As far as size vs strength... everything I have read indicates that size is more genetic than anything else. Assuming one is following the overload principle their muscles will get bigger. Much of what you hear about lifting for high reps to do this or high weight to do that.. tone this or get cut etc... fall more under the urban myth category than it does strength science. I will try and get some more information about this topic to you.

Hope that helps.


AFCA Clinic

afcaWe are going to be in New Orleans January 5-8 for the American Football Coaches Association National Convention, (as coaches, not sponsors). If any of our readers are planning on attending we would love to visit with you.

If you have questions or comments about this web site or strength development or training please drop us a note at http://strongerathletes101.blogspot.com/contact/

***No Liability is assumed for any information written on the StrongerAthletes.com website. No medical advice is given on exercise. This advice should be obtained from a licensed health-care practitioner. Before anyone begins any exercise program, always consult your doctor. The articles are written by coaches that are giving advice on a safe, productive, and efficient method of strength training.***

07 December, 2002

Year One In Review

 "Grow old along with me! The best is yet to be.." -Robert Browning
This week marks the anniversary of our first posting. It has been an awesome experience getting to know many of our readers and learning as much as we have along the way. From the feedback we receive from many of you we feel that this website serves a unique role. We try to present coaches with a sound strength training philosophy and then convince them of why it is sound in a manner that is mature and professional. Many times this past year we have posted the opinions of those who may disagree with our stance on training always giving them their due while at the same time explaining our position. We think this has been productive and useful for many strength coaches who are seeking answers as the develop their own training philosophies.

We feel that our posts fall into one of three categories: Philosophy Fundamentals where we outline what exactly we believe to be elements of safe, productive, and efficient training methods; Olympic Lifting Debate where we continue to answer questions and restate our fundamentals of why we believe these movements are unnecessary for training traditional sport athletes; and Various Reports, Biographies, Announcements I guess this is a catch all. We had our Mystery Guest feature for a while, and we reported on clinics we attended as well as information passed on to us from other readers.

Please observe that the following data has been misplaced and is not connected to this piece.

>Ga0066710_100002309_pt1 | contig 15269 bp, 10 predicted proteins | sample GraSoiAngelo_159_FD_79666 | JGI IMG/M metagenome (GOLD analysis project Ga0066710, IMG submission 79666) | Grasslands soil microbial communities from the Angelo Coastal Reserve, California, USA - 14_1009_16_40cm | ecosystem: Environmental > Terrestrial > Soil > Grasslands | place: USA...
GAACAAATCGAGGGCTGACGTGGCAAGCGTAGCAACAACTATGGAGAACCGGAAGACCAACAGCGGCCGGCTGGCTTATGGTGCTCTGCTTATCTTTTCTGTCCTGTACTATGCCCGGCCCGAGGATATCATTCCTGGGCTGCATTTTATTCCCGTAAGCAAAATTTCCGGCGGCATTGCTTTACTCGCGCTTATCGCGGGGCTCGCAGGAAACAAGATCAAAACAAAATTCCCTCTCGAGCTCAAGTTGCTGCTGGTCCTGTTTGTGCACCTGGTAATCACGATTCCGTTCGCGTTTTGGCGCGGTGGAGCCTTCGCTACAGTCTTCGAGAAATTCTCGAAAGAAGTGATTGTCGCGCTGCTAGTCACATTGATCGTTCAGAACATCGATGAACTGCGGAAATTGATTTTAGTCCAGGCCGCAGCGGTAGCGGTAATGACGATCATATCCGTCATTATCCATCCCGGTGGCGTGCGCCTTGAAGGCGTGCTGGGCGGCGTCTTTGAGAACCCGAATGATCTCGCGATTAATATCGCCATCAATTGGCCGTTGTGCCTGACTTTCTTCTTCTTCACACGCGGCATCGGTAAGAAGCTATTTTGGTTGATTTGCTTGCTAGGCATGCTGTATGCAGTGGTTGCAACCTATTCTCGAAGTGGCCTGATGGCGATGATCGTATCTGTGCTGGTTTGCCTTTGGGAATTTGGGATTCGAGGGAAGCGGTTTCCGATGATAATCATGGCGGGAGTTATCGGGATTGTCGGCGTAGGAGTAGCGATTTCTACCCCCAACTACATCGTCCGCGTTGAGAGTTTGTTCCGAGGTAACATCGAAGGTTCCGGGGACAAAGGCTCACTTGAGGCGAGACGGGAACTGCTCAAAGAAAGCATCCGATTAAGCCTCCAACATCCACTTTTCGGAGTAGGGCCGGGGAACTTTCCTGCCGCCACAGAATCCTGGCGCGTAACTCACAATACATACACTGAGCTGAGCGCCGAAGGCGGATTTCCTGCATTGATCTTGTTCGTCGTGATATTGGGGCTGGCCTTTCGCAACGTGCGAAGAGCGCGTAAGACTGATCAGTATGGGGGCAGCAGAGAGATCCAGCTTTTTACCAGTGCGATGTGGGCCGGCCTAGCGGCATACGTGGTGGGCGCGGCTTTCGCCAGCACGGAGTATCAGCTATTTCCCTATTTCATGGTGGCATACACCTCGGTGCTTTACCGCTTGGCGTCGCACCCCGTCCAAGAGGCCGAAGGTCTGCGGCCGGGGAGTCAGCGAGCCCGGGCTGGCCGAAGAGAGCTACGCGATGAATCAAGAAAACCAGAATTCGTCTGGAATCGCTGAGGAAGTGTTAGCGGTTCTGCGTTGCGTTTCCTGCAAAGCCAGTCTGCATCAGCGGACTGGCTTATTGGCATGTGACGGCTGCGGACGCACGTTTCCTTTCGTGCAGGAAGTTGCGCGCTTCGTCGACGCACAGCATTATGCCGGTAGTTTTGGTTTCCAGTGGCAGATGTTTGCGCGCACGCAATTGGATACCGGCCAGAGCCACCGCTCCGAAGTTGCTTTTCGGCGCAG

Here is our Top 10 List of our favorite posts from the past year. These represent what we believe to be examples of why we have had so much success over the past 12 months

  • #10: Expressing Power vs Developing Power Who knows how many times we have had to explain this. This is a fundamental cornerstone to how we train our athletes.

  • #9: Father Lange A wonderful snapshot at the history of training.

  • #8: Transfer or Not to Transfer We take a close look at the Prinicple of Specificity.

  • #7: Dr. James Peterson We heard him speak in March. This man has much to give those who will listen.

  • #6: What is Productive & Efficient Training This outlines what we believe many strength coaches overlook... too much time spent in the weight room.

  • #5: Swiss Ball: The Super Tool We really like this one. Stick-Man makes another appearance and we really like Stick-Man.

  • #4: Creatine We felt it was time for others to take a sincere look at what many of today's athletes are putting into their bodies.

  • #3: Risk is Real We think this letter from a reader says a lot about the power strength coaches have and the responsibility that goes with the job.

  • #2: Science & Strength Research A reader wanted a list of where he could find articles that support our philosophies.

  • #1: Potential Injuries Here is where Stick-Man makes his first apperance! Safety... safety...safety. We will maintain that this is the number one responsibility of the strength coach in the weight room.

Thanks to those who have been with us from the beginning as well as those who have discovered us recently. We hope to continue to grow as a website and grow as coaches. Both of which could not be done without your help.